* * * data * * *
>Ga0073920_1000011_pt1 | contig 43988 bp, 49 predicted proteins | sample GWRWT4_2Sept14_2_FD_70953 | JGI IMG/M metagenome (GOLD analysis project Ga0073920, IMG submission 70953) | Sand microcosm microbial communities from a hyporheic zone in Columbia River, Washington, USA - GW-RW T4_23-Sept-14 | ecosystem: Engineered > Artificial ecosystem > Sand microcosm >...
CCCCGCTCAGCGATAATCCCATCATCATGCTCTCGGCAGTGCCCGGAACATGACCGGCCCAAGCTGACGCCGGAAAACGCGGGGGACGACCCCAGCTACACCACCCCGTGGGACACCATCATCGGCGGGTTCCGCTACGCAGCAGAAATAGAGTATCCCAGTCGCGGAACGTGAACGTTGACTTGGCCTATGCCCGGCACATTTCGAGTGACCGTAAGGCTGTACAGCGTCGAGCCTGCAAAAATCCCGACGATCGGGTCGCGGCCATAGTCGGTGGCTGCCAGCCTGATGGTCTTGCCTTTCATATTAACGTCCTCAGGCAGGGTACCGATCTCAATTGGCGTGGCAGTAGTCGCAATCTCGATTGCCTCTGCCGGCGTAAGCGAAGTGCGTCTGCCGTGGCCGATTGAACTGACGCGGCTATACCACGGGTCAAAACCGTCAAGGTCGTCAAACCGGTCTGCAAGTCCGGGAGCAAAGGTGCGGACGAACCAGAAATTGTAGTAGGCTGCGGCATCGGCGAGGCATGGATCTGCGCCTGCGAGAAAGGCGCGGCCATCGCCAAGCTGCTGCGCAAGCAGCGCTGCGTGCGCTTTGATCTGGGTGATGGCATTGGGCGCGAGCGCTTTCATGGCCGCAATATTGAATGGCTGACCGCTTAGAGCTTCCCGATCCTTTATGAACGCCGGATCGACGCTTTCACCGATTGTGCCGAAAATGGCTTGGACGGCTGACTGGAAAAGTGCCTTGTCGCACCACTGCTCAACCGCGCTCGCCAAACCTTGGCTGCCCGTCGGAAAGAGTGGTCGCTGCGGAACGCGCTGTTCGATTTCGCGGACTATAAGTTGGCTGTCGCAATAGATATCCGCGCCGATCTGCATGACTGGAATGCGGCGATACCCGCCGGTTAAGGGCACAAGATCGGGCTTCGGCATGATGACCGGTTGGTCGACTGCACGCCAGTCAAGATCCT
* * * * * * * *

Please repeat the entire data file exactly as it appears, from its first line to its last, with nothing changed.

>Ga0073920_1000011_pt1 | contig 43988 bp, 49 predicted proteins | sample GWRWT4_2Sept14_2_FD_70953 | JGI IMG/M metagenome (GOLD analysis project Ga0073920, IMG submission 70953) | Sand microcosm microbial communities from a hyporheic zone in Columbia River, Washington, USA - GW-RW T4_23-Sept-14 | ecosystem: Engineered > Artificial ecosystem > Sand microcosm >...
CCCCGCTCAGCGATAATCCCATCATCATGCTCTCGGCAGTGCCCGGAACATGACCGGCCCAAGCTGACGCCGGAAAACGCGGGGGACGACCCCAGCTACACCACCCCGTGGGACACCATCATCGGCGGGTTCCGCTACGCAGCAGAAATAGAGTATCCCAGTCGCGGAACGTGAACGTTGACTTGGCCTATGCCCGGCACATTTCGAGTGACCGTAAGGCTGTACAGCGTCGAGCCTGCAAAAATCCCGACGATCGGGTCGCGGCCATAGTCGGTGGCTGCCAGCCTGATGGTCTTGCCTTTCATATTAACGTCCTCAGGCAGGGTACCGATCTCAATTGGCGTGGCAGTAGTCGCAATCTCGATTGCCTCTGCCGGCGTAAGCGAAGTGCGTCTGCCGTGGCCGATTGAACTGACGCGGCTATACCACGGGTCAAAACCGTCAAGGTCGTCAAACCGGTCTGCAAGTCCGGGAGCAAAGGTGCGGACGAACCAGAAATTGTAGTAGGCTGCGGCATCGGCGAGGCATGGATCTGCGCCTGCGAGAAAGGCGCGGCCATCGCCAAGCTGCTGCGCAAGCAGCGCTGCGTGCGCTTTGATCTGGGTGATGGCATTGGGCGCGAGCGCTTTCATGGCCGCAATATTGAATGGCTGACCGCTTAGAGCTTCCCGATCCTTTATGAACGCCGGATCGACGCTTTCACCGATTGTGCCGAAAATGGCTTGGACGGCTGACTGGAAAAGTGCCTTGTCGCACCACTGCTCAACCGCGCTCGCCAAACCTTGGCTGCCCGTCGGAAAGAGTGGTCGCTGCGGAACGCGCTGTTCGATTTCGCGGACTATAAGTTGGCTGTCGCAATAGATATCCGCGCCGATCTGCATGACTGGAATGCGGCGATACCCGCCGGTTAAGGGCACAAGATCGGGCTTCGGCATGATGACCGGTTGGTCGACTGCACGCCAGTCAAGATCCT